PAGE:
Diving into DevOps
DevOps Security: Turn Security into Code
A presenter at the upcoming RSA security conference explains how security must be continuous and automated to be successful in DevOps.
- By John K. Waters
The San Francisco edition of the annual RSA security conference is just around the corner (Feb. 13-17), and e-mails from participating vendors have been coming in at a furious pace. The so-called ransomware explosion is a sizzling topic this year; the conference includes a one-day Ransomware Summit. But DevOps security is also hot, and the RSA schedule includes a day-long seminar dubbed "DevOps Connect: DevSecOps Edition."
The list of security experts scheduled to present during that day-long DevOps Summit includes Jeff Williams, CTO and co-founder of Contrast Security and a founding member of the Open Web Application Security Project (OWASP). Thanks to the persistence of his company's PR team, his RSA message made it to the top of my inbox, and I'm glad it did. In it Williams offers some observations about DevOpsSec that are worth sharing.
Among other things, the transition to DevOps disrupts traditional app security practices, Williams pointed out, which typically involve specifying the requirements up front and then testing just before deployment.
"With DevOps, this process simply won't work," Williams said. "The feedback is too slow, too late, and too inaccurate, and it slows down development."
In organizations implementing DevOps practices, security should work differently, he said. Because code is released continuously, security must also work continuously. Developers need instant, accurate feedback on their code, and security should be confirmed before every release. The only way to make this happen, Williams said, is to "turn security into code," by fully automating the testing process.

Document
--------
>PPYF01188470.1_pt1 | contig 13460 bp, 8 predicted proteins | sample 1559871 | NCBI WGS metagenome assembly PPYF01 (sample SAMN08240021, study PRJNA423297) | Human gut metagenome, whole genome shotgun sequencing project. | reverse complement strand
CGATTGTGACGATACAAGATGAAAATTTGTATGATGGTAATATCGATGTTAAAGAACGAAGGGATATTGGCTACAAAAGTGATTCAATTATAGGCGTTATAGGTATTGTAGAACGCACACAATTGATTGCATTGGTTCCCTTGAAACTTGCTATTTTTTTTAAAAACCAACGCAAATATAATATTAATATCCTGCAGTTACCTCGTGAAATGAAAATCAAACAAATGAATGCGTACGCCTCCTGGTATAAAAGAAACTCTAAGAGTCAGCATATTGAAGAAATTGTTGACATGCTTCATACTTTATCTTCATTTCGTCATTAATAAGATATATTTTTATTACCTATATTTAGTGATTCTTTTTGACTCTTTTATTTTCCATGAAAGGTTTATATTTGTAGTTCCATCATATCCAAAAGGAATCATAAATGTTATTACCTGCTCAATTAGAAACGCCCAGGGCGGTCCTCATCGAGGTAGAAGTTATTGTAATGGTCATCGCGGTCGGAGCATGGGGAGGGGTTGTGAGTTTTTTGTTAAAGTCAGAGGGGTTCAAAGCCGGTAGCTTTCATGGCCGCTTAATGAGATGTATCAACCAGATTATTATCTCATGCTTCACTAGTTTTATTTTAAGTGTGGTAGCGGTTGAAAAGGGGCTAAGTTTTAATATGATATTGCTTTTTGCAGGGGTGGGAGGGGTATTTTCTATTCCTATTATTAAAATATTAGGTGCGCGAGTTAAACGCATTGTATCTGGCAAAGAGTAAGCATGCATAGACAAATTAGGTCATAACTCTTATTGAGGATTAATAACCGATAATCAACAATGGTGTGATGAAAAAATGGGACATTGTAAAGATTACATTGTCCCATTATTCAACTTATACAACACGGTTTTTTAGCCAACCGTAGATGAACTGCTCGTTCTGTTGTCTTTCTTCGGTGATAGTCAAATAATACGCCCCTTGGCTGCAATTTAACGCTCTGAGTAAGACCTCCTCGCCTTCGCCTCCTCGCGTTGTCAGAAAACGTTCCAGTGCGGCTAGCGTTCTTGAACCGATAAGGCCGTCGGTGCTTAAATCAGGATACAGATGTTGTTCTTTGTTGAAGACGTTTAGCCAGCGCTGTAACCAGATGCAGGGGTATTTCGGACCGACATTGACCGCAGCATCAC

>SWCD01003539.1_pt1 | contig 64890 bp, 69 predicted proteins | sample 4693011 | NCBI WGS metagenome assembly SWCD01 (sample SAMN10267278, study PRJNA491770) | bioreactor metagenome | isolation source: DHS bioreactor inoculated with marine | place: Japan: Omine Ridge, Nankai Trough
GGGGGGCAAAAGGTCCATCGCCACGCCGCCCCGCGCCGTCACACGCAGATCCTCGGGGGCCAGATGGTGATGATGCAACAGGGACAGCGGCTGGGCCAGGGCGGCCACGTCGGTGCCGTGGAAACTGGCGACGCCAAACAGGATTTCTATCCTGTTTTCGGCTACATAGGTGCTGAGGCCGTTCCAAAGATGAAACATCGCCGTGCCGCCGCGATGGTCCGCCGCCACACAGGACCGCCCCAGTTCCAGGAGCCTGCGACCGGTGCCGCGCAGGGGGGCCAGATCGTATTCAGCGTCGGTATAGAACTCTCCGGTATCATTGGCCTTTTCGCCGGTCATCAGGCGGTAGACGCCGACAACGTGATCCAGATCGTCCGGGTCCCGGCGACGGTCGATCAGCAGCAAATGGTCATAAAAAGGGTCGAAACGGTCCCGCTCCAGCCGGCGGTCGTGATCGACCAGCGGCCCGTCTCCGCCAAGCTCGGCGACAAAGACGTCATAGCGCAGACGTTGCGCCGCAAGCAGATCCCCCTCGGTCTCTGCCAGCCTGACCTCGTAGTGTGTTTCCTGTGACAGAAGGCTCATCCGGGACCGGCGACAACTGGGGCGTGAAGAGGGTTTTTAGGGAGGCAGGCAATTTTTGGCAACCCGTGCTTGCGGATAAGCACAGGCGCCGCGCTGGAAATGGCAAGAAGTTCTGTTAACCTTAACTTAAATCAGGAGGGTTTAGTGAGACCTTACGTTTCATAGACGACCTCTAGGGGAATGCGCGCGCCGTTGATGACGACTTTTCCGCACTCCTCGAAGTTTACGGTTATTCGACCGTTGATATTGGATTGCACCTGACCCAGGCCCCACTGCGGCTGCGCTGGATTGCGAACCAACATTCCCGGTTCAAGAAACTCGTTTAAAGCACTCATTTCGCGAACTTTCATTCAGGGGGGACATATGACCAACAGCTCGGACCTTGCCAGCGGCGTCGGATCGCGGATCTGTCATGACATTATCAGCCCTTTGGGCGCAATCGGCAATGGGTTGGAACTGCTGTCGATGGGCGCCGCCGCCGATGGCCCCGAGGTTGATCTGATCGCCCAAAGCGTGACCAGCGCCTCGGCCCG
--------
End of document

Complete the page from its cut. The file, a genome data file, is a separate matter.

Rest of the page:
"When the security tests are fully automated, DevOps projects can build and deploy software with confidence even without involvement from security experts," he said.
On the operational side, DevOps projects need to be able to monitor their applications for security, report exactly who is attacking and which techniques they're using, and block them when necessary, he said.
"The old process involved network choke points (Web application firewalls) and required serially scanning the entire application portfolio every time a new attack or vulnerability came out," Williams said. "DevOps projects require security that keeps up with rapidly changing network configurations and architectures. Security has to be able to respond immediately when new vulnerabilities are discovered and new attack techniques are revealed."
Because DevOps projects require organizations to manage security across both development and operations, the demands for full visibility into an organization's application inventories is especially high, Williams said. "[Companies have to] know exactly what versions of software, libraries, frameworks, and components are running everywhere in their environments. They need to turn security into code, so they can continuously assess their code and deliver it without vulnerabilities efficiently."
Call it "DevSecOps" or "DevOpsSec," the processes and practices around securing the transition to DevOps and ultimately the DevOps pipeline have become a top-of-mind issue among a growing number of organizations. RSA looks like it's going to be a gold mine for those interested in this topic this year. BTW: Williams' February 2014 presentation, "Application Security at DevOps Speed and Portfolio Scale," is available on YouTube, and worth checking out.
John has been covering the high-tech beat from Silicon Valley and the San Francisco Bay Area for nearly two decades. He serves as Editor-at-Large for Application Development Trends (www.ADTMag.com) and contributes regularly to Redmond Magazine, The Technology Horizons in Education Journal, and Campus Technology. He is the author of more than a dozen books, including The Everything Guide to Social Media; The Everything Computer Book; Blobitecture: Waveform Architecture and Digital Design; John Chambers and the Cisco Way; and Diablo: The Official Strategy Guide.